“It is no news that pensioners (our senior servants), who served this country meritoriously, die on a daily basis, even at verification locations throughout the country.

“Though their pension is not paid yet, they are burdened to feed their graduate children who are yet to get jobs five years after graduation.

“This is not the best of times in our country as Nigerians are subjected to various dehumanising conditions. How do we explain that in the midst of the gruelling fuel scarcity, many workers are still being owed up to six months salaries?”

The TUC alleged that some state governors had diverted the bailouts released to them by the Federal Government to enable them to pay workers backlogs of salaries.

It added, “Bailouts were given but unfortunately diverted by governors and the Federal Government seems not to be doing anything about it. Those governors involved in such irresponsible act should be brought to book. There is no milk of kindness left in our leaders anymore.

“Families die on our roads, yet, they tell us our roads are not as bad as some Nigerians claim. It is only in Nigeria people pay for services that they did not use. The power sector is a case in point. If things remain like this, the congress may have no option than to hit the street.”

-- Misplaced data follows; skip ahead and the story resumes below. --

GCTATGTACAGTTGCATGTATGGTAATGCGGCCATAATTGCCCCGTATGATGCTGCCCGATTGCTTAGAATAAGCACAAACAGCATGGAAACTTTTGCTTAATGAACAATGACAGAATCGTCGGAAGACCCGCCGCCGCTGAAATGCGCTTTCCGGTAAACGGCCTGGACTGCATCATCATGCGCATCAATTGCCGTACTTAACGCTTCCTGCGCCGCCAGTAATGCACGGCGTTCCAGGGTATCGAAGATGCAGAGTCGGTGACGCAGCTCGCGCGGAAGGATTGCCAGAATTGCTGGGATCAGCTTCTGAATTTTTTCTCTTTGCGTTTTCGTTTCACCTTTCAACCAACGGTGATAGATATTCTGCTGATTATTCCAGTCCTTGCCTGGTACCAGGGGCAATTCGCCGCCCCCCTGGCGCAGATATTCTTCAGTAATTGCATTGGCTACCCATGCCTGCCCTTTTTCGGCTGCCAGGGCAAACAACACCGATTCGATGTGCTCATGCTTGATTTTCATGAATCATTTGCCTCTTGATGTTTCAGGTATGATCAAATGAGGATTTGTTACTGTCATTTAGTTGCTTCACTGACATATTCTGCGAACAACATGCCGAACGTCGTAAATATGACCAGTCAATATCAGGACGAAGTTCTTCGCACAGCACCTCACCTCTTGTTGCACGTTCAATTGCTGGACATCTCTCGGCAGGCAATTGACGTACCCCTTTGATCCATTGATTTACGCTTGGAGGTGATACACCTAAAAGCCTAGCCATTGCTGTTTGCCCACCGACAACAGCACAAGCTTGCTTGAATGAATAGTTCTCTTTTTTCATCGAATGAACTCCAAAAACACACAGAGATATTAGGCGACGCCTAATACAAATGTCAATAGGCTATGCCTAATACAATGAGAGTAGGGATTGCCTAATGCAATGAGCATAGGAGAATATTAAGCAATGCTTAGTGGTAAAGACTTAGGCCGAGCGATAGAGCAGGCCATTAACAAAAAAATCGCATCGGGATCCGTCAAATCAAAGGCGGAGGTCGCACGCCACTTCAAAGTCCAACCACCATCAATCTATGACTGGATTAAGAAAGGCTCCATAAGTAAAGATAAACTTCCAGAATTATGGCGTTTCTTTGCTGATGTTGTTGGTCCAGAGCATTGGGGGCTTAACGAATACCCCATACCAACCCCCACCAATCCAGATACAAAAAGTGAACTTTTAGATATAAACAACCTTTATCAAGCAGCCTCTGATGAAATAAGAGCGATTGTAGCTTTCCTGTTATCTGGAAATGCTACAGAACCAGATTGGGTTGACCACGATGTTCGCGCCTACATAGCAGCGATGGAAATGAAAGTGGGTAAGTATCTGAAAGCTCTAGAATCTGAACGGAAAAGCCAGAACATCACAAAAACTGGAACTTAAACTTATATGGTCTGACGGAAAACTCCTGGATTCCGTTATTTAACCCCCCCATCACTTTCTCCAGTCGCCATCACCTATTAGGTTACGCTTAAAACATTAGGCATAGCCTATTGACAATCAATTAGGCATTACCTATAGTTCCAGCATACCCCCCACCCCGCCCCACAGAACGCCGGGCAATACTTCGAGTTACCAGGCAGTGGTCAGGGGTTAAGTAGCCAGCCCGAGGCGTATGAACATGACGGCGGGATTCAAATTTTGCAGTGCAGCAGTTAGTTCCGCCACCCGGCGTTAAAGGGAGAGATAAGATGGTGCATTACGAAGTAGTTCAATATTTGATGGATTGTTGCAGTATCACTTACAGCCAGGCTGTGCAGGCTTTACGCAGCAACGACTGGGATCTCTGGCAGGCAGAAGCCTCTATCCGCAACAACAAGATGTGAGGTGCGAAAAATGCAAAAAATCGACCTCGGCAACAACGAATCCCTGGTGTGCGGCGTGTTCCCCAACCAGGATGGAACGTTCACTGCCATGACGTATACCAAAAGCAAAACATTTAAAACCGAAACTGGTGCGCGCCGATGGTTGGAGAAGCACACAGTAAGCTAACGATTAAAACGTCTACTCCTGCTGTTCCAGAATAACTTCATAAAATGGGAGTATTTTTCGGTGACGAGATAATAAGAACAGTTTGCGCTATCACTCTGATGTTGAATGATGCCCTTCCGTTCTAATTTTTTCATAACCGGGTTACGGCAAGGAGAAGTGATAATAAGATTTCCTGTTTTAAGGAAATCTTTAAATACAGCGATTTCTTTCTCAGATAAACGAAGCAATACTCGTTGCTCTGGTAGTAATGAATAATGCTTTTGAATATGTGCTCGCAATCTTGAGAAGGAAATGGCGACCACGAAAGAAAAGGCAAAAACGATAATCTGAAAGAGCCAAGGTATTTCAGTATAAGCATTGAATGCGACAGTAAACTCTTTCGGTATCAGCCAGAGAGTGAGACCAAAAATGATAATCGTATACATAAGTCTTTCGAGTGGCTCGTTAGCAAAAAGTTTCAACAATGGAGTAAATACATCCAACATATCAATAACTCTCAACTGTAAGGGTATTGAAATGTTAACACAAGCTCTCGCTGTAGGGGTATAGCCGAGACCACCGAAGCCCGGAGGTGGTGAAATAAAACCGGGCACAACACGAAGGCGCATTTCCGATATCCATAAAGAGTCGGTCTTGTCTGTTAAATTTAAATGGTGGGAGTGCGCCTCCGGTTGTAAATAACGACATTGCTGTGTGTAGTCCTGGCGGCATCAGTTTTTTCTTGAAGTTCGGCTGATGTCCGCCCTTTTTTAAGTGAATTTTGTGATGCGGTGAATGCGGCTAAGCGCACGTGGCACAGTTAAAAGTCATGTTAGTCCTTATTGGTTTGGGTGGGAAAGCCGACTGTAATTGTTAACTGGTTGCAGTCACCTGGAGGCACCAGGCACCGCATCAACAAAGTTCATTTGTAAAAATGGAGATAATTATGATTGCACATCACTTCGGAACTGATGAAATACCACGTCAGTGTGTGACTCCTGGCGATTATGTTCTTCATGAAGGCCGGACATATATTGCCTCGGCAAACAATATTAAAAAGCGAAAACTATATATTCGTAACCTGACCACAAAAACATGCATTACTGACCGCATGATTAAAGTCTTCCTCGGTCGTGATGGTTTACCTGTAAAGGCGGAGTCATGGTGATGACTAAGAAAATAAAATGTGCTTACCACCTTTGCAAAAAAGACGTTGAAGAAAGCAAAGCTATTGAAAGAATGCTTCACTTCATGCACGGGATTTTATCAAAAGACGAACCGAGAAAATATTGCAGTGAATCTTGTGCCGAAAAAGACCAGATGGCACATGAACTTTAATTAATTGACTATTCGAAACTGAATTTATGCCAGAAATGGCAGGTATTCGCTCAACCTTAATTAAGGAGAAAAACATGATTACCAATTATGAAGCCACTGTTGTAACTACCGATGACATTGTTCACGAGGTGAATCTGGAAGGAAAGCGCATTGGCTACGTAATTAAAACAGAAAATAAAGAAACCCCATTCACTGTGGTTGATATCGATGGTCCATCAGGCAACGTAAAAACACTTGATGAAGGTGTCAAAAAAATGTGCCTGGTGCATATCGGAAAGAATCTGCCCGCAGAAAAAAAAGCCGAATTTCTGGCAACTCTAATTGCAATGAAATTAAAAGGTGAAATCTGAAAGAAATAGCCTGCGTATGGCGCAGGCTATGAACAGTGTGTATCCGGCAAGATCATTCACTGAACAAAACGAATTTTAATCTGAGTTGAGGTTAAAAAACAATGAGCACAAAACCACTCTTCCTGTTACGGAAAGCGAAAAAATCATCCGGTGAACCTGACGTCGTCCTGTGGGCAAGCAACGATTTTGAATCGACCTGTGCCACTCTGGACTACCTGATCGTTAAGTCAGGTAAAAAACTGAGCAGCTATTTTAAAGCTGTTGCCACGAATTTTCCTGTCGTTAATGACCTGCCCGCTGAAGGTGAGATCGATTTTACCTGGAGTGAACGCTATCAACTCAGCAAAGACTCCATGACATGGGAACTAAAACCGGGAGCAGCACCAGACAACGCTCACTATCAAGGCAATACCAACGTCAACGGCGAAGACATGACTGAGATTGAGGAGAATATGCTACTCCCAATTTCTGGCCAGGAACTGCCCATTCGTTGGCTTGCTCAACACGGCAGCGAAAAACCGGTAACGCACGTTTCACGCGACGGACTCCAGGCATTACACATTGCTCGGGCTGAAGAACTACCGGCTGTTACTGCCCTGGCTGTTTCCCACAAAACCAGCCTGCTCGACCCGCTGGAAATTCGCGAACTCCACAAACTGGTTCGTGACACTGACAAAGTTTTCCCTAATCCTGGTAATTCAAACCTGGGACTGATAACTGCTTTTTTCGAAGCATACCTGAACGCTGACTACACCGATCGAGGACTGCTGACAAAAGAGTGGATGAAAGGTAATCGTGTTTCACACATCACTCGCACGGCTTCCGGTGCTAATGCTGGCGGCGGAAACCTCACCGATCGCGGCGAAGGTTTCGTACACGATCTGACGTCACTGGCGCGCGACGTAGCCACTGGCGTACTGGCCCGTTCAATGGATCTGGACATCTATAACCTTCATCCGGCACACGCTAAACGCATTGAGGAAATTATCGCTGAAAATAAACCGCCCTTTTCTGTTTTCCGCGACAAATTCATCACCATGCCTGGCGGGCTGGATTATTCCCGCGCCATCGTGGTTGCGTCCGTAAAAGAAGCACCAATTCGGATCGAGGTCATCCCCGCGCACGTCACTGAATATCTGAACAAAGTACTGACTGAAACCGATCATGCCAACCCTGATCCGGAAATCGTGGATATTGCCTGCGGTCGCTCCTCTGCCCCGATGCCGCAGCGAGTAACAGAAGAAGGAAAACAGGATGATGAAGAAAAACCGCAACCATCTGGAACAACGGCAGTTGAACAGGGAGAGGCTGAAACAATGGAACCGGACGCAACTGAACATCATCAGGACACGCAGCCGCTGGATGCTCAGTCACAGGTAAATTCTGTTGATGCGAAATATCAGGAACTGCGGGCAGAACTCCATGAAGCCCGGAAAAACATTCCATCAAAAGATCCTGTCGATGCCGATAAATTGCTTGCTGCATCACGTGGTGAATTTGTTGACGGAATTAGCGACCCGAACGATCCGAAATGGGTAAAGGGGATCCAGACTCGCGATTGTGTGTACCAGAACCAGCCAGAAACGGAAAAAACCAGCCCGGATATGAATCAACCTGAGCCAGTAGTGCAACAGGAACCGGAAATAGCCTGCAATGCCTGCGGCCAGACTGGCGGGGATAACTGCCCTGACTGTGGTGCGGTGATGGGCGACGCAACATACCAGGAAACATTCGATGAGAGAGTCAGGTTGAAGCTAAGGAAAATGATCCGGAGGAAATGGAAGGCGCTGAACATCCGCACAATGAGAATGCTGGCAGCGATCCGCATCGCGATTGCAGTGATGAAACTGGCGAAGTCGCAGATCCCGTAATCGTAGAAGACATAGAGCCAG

The union said it was worried by the astronomic rate factories closed shop in Nigeria and the billions spent on medical tourism.

It said Nigerians were brought back from Libya lame, blind, abused, adding that Nigerian leaders, who had failed to provide the basic things of life, must be blamed for this.

The TUC stated that the National Minimum Wage Committee, set up by the Federal Government, should conclude everything concerning the new wage on or before the end of the second quarter of 2018.

It said all state governments should pay the outstanding salaries and allowances to workers before the end of the first quarter in 2018.

“All corrupt political officials should face the music, irrespective of their political affiliations. No more soft landing for any body found to have looted the country. “Congress can no longer accommodate this perennial fuel scarcity, especially during the Yuletide or any other time. If it happens, we will direct and mobilise our members all over the country to abandon their cars on major roads,” the TUC stated.